I will try to give a broad answer, if it's not helpful I'll remove it.
When we talk about sampling we are actually talking about the number of interaction required to an agent to learn a good model of the environment.
In general I would say that there are two issues related to sample efficiency:
1 the size of the 'action'+'environment states' space 2 the exploration strategy used.
Regarding the first point, in reinforcement learning is really easy to encounter situations in which the number of combinations of possible actions and possible environment states explode, becoming intractable. Lets for example consider the Atari game from the Rainbow paper you linked: the environment in which the agent operate in this case is composed of rgb images of size (210, 160, 3). This means that the agent 'see' a vector of size 100800. The actions that an agent can take are simply modifications of this vector, e.g. I can move to the left a character, slightly changing the whole picture. Despite the fact that in lot of games the number of possible actions is rather small, we must keep in mind that there are also other objects in the environment which change position as well. What other object/enemies do obviously influence the choice of the best action to perform in the next time step. To a high number of possible combinations between actions and environment states is associated a high number of observations/interaction required to learn a good model of the environment. Up to now, what people usually do is to compress the information of the environment (for example by resizing and converting the pictures to grayscale), to reduce the total number of possible states to observe. DQL itself is based on the idea of using neural networks to compress the information gathered from the environment in a dense representation of fixed size.
For what concern the exploration strategy, we can again divide the issue in subcategories: 1 how do we explore the environment 2 how much information do we get from each exploration. Exploration is usually tuned through the greedy hyper-parameter. Once in a while we let the agent perform a random action, to avoid to get stuck in suboptimal policies (like not moving at all to avoid to fall into a trap, eventually thanks to a greedy action the agent will try to jump and learn that it gives a higher reward). Exploration comes with the cost of more simulations to perform, so people quickly realise that we can't rely only on more exploration to train better policies. One way to boost performance is to leverage not only the present iteration but also past interactions as well, this approach is called experience replay. The underline idea is to update the q-values depending also on weighted past rewards, stored in a memory buffer. Other approaches point to computation efficiency rather than decreasing the amount of simulations. An old proposed technique that follow this direction is prioritised sweeping Moore et al. 1993, in which big changes in q values are prioritised, i.e. q-values that are stable over iterations are basically ignored (this is a really crude way to put it, I have to admit that I still have to grasp this concept properly). Both this techniques were actually applied in the Rainbow paper.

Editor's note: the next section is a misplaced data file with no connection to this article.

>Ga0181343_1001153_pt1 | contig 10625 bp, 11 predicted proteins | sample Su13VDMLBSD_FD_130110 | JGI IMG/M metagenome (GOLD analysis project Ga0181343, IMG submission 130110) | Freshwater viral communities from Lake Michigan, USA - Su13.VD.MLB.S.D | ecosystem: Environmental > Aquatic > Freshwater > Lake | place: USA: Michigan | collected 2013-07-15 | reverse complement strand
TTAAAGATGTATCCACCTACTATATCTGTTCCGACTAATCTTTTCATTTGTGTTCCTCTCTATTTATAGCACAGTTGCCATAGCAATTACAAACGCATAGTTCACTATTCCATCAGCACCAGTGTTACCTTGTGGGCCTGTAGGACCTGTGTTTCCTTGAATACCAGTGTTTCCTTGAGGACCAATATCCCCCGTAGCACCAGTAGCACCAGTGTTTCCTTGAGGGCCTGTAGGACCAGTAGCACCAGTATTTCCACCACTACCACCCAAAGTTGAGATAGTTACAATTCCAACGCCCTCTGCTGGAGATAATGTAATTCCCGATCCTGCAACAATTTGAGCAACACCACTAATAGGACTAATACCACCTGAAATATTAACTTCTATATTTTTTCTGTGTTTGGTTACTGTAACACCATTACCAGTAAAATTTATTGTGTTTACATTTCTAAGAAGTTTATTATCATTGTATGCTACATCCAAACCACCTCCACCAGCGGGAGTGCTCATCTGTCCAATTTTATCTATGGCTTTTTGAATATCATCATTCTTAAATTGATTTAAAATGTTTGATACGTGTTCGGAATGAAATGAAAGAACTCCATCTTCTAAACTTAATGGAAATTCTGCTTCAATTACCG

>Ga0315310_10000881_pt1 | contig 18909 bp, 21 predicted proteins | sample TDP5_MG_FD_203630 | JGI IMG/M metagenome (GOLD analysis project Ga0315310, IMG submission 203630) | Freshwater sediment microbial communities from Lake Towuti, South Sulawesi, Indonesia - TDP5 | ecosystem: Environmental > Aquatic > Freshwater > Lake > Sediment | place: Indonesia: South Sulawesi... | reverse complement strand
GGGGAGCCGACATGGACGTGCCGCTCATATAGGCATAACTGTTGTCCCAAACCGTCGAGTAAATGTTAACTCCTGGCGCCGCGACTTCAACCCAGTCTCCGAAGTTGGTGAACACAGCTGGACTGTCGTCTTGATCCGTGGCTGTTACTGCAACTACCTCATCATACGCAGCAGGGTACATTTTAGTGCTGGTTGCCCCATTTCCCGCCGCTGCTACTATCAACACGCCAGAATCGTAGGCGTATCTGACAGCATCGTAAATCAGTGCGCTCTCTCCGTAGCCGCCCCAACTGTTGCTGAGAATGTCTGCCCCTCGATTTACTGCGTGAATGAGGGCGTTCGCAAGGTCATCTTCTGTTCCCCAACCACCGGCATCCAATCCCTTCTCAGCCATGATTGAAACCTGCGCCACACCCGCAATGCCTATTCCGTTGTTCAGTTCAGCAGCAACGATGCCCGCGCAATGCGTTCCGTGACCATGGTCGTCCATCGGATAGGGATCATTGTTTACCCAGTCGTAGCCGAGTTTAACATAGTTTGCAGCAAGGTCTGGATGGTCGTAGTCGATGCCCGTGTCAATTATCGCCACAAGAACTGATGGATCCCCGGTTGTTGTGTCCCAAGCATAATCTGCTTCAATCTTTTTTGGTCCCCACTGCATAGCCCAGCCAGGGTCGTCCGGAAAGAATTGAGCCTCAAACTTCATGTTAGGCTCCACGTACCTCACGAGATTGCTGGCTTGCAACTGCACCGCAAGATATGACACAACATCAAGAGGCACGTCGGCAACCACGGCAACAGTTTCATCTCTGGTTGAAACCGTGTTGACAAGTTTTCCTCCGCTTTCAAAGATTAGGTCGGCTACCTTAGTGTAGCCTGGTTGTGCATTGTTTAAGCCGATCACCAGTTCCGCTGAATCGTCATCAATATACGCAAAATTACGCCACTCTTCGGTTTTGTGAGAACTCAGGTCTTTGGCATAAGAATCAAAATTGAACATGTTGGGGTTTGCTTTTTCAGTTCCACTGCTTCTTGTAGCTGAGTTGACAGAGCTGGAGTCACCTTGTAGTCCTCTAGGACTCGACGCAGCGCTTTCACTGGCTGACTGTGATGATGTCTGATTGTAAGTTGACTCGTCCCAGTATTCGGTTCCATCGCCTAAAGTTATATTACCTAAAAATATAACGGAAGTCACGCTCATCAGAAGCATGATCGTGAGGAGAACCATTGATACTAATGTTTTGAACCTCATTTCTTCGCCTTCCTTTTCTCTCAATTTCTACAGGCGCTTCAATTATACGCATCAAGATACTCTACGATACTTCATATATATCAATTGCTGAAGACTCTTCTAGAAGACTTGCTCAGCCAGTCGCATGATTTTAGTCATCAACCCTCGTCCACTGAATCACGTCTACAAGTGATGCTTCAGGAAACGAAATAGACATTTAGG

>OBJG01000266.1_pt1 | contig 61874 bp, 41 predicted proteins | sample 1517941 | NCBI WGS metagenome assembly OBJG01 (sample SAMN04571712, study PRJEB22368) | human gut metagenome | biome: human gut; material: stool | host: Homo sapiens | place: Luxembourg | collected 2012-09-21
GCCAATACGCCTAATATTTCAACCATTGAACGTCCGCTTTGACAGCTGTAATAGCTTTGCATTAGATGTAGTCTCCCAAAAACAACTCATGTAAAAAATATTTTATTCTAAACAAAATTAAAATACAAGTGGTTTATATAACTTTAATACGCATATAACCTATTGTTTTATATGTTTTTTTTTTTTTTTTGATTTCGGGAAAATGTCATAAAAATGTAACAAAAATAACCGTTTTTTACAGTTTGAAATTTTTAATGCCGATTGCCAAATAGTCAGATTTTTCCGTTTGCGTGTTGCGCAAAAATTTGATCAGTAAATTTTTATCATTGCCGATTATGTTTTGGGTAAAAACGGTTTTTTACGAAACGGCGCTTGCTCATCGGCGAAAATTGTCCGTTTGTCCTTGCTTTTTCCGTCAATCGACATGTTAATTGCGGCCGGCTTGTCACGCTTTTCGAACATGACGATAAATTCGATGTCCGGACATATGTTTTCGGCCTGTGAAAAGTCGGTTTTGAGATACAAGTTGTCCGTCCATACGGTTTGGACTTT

On a more personal level (just pure opinions of mine from here) I would say that the problem between RL agents and humans is the fact that we (humans) have lot of common sense knowledge we can leverage, and somehow we are able, through cognitive heuristics and shortcuts, to pay attention to what is relevant without even being aware of it. RL agents learn to interact with an environment without any prior knowledge, they just learn some probability distribution through trial and errors, and if something completely new happens they have no ability at all to pick up an action based on external knowledge.
One interesting future direction in my opinion is reward modelling, described in this video: https://youtu.be/PYylPRX6z4Q
I particularly like the emphasis on the fact that the only true thing that human are good at is judging. We don't know how to design proper reward functions, because again, most of the actions we perform in real life are driven by reward of which we are not aware, but we are able in a glimpse to say if an agent is performing a task in a proper way or not. Combining this 'judging power' into RL exploration seems to be a really powerful way to increase sample efficiency in RL.